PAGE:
©2019 by Advanced Vein Solutions. Proudly created with Wix.com

3200 Quail Springs Parkway

Oklahoma City, OK 73134

POSTURAL ORTHOSTATIC TACHYCADIA SYNDROME (POTS)

PoTS is a disorder that has orthostatic intolerance as its most common symptom. When you have POTS, most of your blood stays in the lower part of your body when you stand up. Subsequently, this makes your heart beat faster to try and increase blood to your brain. As this happens your blood pressure can drop causing you to feel dizzy, blurry vision, nausea, vomiting or brain fog. Symptoms can occur with prolonged standing, feeling stressed or after eating.

The cause for PoTS is still unclear. It is felt to impact between 1-3 Million Americans. However, there has been recent evidence that PoTS may be caused by Pelvic Venous Insufficiency or Pelvic Congestion Syndrome.

SIGNS

INCREASE IN HEART RATE BY 30 BPM OVER 120 BPM WITHIN THE FIRST 10 MINUTES UPON STANDING WITHOUT ORTHOSTATIC HYPOTENSION

POSITIVE TILT TABLE TEST

SYMPTOMS

                               EXTREME TIREDNESS

                               DIZZINESS WHEN STANDING

                               LIGHTHEADEDNESS

                               HEART PALPITATION

                               SHORTNESS OF BREATH

                               ANXIETY

                               NAUSEA

                               BLURRED VISION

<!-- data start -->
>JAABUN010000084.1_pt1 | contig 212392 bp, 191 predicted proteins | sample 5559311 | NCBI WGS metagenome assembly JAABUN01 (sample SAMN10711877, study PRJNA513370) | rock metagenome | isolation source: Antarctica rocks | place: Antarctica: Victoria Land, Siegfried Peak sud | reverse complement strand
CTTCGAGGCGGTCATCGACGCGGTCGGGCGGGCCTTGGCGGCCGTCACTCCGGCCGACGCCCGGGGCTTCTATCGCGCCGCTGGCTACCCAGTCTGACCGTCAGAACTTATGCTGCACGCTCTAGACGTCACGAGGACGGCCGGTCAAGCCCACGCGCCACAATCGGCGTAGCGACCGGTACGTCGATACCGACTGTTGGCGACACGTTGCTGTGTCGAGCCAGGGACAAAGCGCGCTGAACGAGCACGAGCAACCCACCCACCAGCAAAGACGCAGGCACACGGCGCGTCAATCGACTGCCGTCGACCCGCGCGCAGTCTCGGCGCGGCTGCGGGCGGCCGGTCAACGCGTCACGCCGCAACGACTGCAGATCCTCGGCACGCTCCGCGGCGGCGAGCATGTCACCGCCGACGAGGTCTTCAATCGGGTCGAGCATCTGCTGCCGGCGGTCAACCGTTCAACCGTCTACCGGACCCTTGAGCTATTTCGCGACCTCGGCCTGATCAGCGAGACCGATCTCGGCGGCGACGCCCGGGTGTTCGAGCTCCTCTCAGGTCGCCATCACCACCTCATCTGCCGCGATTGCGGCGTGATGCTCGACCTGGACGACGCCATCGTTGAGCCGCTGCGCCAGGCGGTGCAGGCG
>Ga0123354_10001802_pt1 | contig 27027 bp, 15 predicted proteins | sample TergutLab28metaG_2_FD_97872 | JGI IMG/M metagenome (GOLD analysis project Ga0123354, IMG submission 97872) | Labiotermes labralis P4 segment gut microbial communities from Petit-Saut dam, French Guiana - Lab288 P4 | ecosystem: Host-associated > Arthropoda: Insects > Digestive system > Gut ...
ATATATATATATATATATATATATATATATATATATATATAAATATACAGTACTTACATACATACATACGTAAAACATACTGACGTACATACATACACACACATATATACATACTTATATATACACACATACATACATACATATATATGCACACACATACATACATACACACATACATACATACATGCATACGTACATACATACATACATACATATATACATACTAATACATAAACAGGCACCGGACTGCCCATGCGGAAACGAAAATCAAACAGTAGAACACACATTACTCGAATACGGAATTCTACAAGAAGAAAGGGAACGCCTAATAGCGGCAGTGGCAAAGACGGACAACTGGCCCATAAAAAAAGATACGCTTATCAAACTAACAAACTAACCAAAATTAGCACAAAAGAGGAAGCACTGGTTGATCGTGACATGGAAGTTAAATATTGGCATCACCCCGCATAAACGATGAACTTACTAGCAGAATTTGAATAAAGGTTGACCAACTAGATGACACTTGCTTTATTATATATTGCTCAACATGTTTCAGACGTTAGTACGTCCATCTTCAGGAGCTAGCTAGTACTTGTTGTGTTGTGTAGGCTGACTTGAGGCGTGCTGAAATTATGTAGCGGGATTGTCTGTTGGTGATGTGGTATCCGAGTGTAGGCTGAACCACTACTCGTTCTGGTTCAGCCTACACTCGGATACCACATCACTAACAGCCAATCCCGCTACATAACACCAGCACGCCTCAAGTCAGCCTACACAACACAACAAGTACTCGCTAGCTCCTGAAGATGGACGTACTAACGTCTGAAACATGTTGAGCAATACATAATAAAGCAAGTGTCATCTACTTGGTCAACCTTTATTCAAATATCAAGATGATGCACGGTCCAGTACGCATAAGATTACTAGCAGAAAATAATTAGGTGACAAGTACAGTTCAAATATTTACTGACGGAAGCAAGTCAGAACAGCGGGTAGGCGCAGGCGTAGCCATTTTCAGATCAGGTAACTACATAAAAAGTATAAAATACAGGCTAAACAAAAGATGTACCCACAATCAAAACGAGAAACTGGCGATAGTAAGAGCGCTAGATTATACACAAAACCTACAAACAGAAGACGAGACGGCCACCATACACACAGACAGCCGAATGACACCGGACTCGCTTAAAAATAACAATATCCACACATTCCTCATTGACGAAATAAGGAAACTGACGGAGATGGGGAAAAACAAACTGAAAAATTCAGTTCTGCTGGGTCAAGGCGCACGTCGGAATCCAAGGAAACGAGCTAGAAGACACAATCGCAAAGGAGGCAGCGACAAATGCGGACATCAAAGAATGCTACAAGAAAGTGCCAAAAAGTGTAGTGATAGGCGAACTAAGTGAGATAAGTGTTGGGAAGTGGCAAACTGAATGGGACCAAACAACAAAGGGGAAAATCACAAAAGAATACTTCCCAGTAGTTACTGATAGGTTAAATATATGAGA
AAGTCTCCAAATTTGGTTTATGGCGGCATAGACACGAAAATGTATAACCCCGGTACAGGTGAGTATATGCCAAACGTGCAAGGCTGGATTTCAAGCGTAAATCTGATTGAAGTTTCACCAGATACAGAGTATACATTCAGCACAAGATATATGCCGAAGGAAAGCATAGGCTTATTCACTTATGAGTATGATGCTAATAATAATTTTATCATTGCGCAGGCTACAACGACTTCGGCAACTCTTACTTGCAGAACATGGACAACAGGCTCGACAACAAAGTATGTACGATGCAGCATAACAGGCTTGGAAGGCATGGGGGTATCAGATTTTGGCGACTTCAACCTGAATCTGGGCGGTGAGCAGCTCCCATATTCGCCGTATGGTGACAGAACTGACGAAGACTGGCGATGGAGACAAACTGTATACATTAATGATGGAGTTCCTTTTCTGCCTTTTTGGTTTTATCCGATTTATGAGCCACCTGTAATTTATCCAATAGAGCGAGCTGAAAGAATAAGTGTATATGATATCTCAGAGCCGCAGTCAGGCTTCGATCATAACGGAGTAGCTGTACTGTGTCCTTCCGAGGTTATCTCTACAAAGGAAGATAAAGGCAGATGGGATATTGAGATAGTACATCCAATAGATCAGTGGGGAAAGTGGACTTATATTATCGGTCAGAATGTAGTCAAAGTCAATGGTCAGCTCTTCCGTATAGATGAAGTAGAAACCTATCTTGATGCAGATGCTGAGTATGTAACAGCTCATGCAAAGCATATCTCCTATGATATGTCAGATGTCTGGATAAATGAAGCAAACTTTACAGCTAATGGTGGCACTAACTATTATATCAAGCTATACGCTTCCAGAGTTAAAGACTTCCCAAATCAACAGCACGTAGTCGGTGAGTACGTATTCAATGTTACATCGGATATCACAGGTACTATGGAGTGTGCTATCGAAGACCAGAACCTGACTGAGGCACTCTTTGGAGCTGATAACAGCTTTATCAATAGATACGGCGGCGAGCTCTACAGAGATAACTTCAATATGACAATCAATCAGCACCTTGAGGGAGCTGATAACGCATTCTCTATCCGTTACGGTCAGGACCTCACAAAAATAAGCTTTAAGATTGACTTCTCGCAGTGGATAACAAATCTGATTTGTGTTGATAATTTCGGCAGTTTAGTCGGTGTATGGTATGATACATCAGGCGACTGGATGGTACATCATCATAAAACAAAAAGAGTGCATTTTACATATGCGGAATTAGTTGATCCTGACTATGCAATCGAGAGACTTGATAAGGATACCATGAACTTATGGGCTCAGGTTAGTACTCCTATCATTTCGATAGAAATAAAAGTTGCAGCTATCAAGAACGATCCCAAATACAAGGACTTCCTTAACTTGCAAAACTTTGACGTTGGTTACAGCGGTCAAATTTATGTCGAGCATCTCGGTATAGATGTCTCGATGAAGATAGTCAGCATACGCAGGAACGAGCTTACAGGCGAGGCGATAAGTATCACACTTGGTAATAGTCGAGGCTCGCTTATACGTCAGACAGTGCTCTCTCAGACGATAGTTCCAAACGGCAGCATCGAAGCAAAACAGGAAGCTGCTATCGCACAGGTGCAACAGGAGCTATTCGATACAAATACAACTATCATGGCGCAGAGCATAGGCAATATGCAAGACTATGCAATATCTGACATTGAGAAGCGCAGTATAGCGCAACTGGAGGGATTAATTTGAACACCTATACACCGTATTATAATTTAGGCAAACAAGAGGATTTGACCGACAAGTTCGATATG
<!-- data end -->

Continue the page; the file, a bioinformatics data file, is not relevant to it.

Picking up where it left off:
POOR CONCENTRATION

TREATMENT OPTIONS

HOW IS POTS SYNDROME DIAGNOSED

At Advanced Vein Solutions and Cardiovascular Health Clinic we are composed of vascular specialist and cardiologist who are trained in the diagnosis and treatment of PoTS.

TREATMENT OPTIONS

Typical treatment options include:

  • Increasing fluid intake

  • Increasing salt consumption

  • Wearing Compression Stockings

  • Raising the head of the bed

  • Avoiding substances and situation that worsen symptoms

  • Numerous different medications

WHAT ABOUT PELVIC CONGESTION SYNDROME?

If you suffer from PoTS syndrome, there is recent data that suggest symptoms may be secondary to pelvic congestion syndrome, aka pelvic venous insufficiency. We have found that many patients have May-Thurner, venous compression syndrome, causing varicosities within the pelvis and pooling of blood. This pooling of blood in the pelvis may make it difficult to obtain adequate blood return to the brain causing associated symptoms. We have found a high success rate of treating PoTS upon treatment of underline pelvic venous insufficiency.

Evaluation involves clinic consultation followed by CT of the abdomen and pelvis. If underlying May-Thurner and pelvic varicosities are demonstrated, patient will undergo pelvic venogram with treatment of underlying venous disease which may include, stenting of common iliac vein stenosis and/or embolization of abnormal varicose veins within the pelvis.